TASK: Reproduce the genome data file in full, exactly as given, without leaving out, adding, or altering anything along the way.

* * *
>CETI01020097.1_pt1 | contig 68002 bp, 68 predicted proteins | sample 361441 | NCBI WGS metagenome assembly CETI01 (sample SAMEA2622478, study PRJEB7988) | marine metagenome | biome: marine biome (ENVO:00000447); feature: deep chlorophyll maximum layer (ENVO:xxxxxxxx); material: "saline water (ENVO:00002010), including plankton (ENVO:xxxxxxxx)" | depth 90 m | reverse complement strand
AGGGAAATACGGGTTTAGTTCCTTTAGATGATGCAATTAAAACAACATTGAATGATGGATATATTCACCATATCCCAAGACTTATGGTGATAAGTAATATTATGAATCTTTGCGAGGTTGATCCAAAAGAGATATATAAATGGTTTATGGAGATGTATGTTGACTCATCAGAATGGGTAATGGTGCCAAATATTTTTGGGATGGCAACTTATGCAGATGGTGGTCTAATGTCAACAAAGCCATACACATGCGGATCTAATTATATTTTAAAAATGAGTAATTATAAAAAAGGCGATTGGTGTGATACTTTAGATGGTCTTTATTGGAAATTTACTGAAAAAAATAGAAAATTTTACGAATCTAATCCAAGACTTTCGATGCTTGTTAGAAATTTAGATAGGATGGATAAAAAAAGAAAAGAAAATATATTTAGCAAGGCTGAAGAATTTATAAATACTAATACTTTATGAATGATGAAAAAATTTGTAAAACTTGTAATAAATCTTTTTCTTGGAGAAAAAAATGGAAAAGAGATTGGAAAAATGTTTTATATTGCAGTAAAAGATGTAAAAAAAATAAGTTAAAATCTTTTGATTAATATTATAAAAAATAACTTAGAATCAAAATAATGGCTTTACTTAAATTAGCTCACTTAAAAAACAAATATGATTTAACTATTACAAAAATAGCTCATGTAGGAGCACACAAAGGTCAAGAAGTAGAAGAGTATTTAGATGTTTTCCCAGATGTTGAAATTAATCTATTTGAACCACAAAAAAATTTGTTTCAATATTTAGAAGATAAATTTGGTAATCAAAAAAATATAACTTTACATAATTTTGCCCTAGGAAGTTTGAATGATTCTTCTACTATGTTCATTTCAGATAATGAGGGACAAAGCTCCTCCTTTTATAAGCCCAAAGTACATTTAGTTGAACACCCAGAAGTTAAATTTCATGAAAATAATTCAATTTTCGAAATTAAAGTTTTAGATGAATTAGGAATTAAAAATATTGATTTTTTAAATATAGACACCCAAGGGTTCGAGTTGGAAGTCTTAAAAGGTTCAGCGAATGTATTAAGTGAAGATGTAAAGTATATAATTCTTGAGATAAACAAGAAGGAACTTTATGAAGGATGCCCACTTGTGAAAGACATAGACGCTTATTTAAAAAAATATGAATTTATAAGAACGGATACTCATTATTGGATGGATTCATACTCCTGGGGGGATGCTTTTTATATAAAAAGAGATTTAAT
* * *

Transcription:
>CETI01020097.1_pt1 | contig 68002 bp, 68 predicted proteins | sample 361441 | NCBI WGS metagenome assembly CETI01 (sample SAMEA2622478, study PRJEB7988) | marine metagenome | biome: marine biome (ENVO:00000447); feature: deep chlorophyll maximum layer (ENVO:xxxxxxxx); material: "saline water (ENVO:00002010), including plankton (ENVO:xxxxxxxx)" | depth 90 m | reverse complement strand
AGGGAAATACGGGTTTAGTTCCTTTAGATGATGCAATTAAAACAACATTGAATGATGGATATATTCACCATATCCCAAGACTTATGGTGATAAGTAATATTATGAATCTTTGCGAGGTTGATCCAAAAGAGATATATAAATGGTTTATGGAGATGTATGTTGACTCATCAGAATGGGTAATGGTGCCAAATATTTTTGGGATGGCAACTTATGCAGATGGTGGTCTAATGTCAACAAAGCCATACACATGCGGATCTAATTATATTTTAAAAATGAGTAATTATAAAAAAGGCGATTGGTGTGATACTTTAGATGGTCTTTATTGGAAATTTACTGAAAAAAATAGAAAATTTTACGAATCTAATCCAAGACTTTCGATGCTTGTTAGAAATTTAGATAGGATGGATAAAAAAAGAAAAGAAAATATATTTAGCAAGGCTGAAGAATTTATAAATACTAATACTTTATGAATGATGAAAAAATTTGTAAAACTTGTAATAAATCTTTTTCTTGGAGAAAAAAATGGAAAAGAGATTGGAAAAATGTTTTATATTGCAGTAAAAGATGTAAAAAAAATAAGTTAAAATCTTTTGATTAATATTATAAAAAATAACTTAGAATCAAAATAATGGCTTTACTTAAATTAGCTCACTTAAAAAACAAATATGATTTAACTATTACAAAAATAGCTCATGTAGGAGCACACAAAGGTCAAGAAGTAGAAGAGTATTTAGATGTTTTCCCAGATGTTGAAATTAATCTATTTGAACCACAAAAAAATTTGTTTCAATATTTAGAAGATAAATTTGGTAATCAAAAAAATATAACTTTACATAATTTTGCCCTAGGAAGTTTGAATGATTCTTCTACTATGTTCATTTCAGATAATGAGGGACAAAGCTCCTCCTTTTATAAGCCCAAAGTACATTTAGTTGAACACCCAGAAGTTAAATTTCATGAAAATAATTCAATTTTCGAAATTAAAGTTTTAGATGAATTAGGAATTAAAAATATTGATTTTTTAAATATAGACACCCAAGGGTTCGAGTTGGAAGTCTTAAAAGGTTCAGCGAATGTATTAAGTGAAGATGTAAAGTATATAATTCTTGAGATAAACAAGAAGGAACTTTATGAAGGATGCCCACTTGTGAAAGACATAGACGCTTATTTAAAAAAATATGAATTTATAAGAACGGATACTCATTATTGGATGGATTCATACTCCTGGGGGGATGCTTTTTATATAAAAAGAGATTTAAT